Nearest Neighbor searching with Delaunay...

Jonathan Shewchuk jrs at buffy.EECS.Berkeley.EDU
Sun Jul 7 22:42:17 PDT 2002

```Michael Aupetit asks:
> Locating the nearest neighbor (NN) of a
> query point in a finite set of n reference points
> is in O(n). But if we construct the Delaunay
> triangulation of the reference points, then it
> should be easier to find the NN of any query
> point by marching along the graph structure from
> a current reference point to its neighbor which is the
> closest to the query, considering this as the new
> current reference, and iterating until no neighbors are
> closer to the query than the current reference
> (i.e. steepest descent onto the graph considering the distance
> between the current reference and the query).
>
> Is there any paper using this approach or theorem
> proving that using such steepest descent on the
> Delaunay triangulation leads to a unique global optimum?

I am not aware of such a paper, but there must have been one (if not dozens).
Here's a "proof" that you will find a global optimum (though obviously it
might not be unique).

It's well known that the Delaunay triangulation is isomorphic to the lower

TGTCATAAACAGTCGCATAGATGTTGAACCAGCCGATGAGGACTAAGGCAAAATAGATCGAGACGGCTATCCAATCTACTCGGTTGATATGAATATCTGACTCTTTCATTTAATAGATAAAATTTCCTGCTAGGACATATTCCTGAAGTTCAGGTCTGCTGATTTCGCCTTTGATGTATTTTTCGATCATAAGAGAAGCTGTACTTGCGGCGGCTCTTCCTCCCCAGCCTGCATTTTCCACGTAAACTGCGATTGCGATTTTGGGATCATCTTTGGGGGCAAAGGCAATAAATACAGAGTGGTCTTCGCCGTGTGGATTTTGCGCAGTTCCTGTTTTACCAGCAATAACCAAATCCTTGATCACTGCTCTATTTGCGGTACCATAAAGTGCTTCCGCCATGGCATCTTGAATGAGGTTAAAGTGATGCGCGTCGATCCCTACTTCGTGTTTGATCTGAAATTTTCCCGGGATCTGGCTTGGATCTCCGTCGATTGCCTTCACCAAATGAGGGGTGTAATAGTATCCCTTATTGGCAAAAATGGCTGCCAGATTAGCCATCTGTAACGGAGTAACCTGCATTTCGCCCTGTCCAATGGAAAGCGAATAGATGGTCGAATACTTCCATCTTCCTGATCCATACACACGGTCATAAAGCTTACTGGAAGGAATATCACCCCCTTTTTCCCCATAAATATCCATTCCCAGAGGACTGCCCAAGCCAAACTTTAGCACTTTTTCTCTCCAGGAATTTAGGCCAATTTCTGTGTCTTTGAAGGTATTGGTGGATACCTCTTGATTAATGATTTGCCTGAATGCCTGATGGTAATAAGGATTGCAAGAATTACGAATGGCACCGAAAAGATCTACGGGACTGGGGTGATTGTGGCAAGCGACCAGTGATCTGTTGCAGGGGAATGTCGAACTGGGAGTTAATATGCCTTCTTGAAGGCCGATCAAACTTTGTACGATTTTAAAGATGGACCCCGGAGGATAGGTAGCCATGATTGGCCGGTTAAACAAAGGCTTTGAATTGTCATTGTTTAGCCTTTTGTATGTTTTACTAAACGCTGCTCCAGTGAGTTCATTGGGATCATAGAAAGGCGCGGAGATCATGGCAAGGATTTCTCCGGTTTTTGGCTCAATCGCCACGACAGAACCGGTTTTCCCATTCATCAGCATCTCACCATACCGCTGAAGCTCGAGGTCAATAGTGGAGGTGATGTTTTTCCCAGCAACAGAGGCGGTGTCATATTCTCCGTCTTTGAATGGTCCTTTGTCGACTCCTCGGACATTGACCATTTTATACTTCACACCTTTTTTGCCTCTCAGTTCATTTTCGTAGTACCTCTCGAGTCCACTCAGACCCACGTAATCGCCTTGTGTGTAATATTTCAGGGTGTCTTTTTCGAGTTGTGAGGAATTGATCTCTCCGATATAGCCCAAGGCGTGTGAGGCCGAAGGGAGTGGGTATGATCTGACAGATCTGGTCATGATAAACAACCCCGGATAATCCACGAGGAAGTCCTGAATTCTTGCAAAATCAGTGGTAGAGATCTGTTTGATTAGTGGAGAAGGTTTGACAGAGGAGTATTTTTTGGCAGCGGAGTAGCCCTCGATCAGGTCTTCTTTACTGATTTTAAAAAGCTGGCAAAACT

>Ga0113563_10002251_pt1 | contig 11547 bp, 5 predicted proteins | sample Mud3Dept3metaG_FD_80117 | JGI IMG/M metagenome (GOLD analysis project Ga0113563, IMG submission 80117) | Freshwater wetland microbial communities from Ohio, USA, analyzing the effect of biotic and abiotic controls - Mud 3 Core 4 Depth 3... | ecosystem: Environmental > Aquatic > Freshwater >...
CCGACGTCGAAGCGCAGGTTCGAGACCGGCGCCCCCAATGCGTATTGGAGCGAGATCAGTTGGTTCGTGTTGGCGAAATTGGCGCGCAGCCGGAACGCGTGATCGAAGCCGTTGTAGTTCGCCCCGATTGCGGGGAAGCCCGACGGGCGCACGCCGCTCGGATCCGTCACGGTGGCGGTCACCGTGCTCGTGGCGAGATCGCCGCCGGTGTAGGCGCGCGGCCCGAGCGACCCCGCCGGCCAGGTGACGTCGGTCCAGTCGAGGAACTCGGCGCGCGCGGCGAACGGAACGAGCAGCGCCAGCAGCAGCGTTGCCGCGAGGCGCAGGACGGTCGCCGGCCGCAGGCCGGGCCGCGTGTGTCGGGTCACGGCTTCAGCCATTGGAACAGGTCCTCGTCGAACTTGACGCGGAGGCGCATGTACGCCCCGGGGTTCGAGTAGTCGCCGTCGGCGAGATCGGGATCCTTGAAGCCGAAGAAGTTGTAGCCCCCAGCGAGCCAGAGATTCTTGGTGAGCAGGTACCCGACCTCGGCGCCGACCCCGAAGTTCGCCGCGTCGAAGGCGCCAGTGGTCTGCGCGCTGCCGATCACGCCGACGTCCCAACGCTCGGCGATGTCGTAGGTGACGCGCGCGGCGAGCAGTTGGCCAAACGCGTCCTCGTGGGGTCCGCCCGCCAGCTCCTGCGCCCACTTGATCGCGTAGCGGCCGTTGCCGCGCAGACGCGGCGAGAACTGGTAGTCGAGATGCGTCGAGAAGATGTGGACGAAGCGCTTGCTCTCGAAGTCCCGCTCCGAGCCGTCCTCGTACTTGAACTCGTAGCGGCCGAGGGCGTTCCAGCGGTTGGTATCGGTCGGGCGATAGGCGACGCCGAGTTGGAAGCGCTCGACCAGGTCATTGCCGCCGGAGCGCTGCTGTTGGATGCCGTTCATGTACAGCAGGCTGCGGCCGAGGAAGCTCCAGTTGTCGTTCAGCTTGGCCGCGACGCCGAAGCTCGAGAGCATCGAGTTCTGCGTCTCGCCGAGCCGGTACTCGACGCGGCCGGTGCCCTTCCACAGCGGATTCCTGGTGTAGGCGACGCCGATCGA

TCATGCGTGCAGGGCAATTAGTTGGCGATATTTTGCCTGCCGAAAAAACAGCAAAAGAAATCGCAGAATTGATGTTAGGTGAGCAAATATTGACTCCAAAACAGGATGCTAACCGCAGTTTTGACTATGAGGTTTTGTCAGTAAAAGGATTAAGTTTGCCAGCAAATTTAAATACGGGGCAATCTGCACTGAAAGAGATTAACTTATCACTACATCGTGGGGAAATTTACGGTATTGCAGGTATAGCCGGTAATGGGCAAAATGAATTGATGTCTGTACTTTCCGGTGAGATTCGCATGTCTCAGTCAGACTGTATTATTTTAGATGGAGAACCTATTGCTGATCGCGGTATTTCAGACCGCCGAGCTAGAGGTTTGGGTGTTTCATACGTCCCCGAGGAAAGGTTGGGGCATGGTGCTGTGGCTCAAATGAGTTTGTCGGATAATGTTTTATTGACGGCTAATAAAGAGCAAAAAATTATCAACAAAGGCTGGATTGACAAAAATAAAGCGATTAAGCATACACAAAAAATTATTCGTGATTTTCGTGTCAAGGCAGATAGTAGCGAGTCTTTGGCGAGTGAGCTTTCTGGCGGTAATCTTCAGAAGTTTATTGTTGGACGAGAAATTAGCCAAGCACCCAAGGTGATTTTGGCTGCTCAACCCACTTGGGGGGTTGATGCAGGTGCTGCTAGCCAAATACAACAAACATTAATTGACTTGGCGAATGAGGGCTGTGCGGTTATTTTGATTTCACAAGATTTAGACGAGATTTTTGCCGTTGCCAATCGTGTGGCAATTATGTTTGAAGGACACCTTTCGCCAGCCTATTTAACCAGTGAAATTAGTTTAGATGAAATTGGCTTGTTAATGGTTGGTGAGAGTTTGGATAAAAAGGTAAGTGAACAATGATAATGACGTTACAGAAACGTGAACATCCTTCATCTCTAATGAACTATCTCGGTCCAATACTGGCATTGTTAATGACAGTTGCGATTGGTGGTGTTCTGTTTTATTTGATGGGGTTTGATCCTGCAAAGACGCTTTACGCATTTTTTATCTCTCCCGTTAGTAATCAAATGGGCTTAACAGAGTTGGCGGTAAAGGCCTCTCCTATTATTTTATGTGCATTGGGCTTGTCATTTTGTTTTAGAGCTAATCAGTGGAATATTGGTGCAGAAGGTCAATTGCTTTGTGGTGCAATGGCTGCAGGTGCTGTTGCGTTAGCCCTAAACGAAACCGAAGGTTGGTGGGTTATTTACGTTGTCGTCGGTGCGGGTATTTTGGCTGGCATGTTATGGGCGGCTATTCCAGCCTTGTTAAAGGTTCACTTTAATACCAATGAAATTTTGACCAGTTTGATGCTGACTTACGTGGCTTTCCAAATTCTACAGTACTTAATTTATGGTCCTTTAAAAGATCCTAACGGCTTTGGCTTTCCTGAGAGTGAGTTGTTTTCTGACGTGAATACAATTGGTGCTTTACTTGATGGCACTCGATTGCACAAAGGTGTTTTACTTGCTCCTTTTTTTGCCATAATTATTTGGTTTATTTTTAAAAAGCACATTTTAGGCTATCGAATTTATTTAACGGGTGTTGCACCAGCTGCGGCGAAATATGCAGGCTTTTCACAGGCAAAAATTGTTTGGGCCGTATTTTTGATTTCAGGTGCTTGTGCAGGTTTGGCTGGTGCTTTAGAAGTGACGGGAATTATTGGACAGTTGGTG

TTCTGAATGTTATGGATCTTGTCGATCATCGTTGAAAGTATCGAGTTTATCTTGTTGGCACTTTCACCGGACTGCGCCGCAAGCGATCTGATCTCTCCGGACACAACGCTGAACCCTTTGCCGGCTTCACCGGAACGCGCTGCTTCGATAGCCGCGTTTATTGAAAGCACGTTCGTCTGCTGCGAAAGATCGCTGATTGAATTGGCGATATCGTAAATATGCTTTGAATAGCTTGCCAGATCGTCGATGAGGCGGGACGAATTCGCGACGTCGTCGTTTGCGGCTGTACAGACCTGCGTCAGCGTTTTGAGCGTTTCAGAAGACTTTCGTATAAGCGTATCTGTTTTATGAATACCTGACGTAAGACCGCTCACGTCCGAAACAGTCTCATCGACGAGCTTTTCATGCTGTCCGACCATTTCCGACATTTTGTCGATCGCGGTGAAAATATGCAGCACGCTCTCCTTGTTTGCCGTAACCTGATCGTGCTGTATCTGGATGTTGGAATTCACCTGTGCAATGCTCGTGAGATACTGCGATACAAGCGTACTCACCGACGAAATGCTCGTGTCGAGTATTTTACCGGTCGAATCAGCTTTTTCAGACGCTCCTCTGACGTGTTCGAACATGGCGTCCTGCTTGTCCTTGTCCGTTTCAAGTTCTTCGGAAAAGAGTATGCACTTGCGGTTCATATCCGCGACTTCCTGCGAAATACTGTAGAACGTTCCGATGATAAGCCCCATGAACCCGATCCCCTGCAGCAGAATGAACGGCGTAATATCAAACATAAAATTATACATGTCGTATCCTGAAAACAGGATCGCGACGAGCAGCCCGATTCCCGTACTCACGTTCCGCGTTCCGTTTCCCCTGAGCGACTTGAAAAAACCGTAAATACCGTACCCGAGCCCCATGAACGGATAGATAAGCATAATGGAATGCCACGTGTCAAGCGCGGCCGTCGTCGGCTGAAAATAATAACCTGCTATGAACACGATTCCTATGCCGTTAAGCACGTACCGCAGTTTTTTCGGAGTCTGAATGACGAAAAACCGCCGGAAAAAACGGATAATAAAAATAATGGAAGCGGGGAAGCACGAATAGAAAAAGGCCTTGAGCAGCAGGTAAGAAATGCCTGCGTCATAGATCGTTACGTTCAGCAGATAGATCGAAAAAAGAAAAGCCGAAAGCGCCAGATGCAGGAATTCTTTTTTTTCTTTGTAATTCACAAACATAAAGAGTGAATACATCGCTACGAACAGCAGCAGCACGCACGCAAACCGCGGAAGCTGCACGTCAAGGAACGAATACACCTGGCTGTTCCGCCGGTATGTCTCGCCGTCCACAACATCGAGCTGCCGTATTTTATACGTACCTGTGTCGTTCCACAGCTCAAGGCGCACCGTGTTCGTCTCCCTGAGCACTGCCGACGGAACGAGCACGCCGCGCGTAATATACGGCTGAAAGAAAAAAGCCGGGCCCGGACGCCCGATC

convex hull of the "lifted" point set.  (Edelsbrunner and Seidel, Discrete &
Computational Geometry 1:25-44, 1986.)  The "lifting map" maps each vertex
v of the d-dimensional DT to a vertex (v, |v|^2) in d+1 dimensions.  The
downward-facing facets of the d+1 dimensional convex hull of the lifted
vertices correspond to the d-simplices of the DT.  (I have a picture of a
lifting map at the bottom of http://www.cs.berkeley.edu/~jrs/stab.html if
you want to get a clearer idea.)

So the procedure you describe is the simplex algorithm for linear programming.
For instance, take your DT, translate it so the query point is at the origin,
and apply the lifting map to the translated vertices.  Note that the height to
which each vertex is lifted, |v|^2, is its distance from the query point.
The goal is to find the lowest lifted vertex (i.e. the one lifted to the
least height) of the convex hull, which is a linear programming problem.

Jonathan Shewchuk

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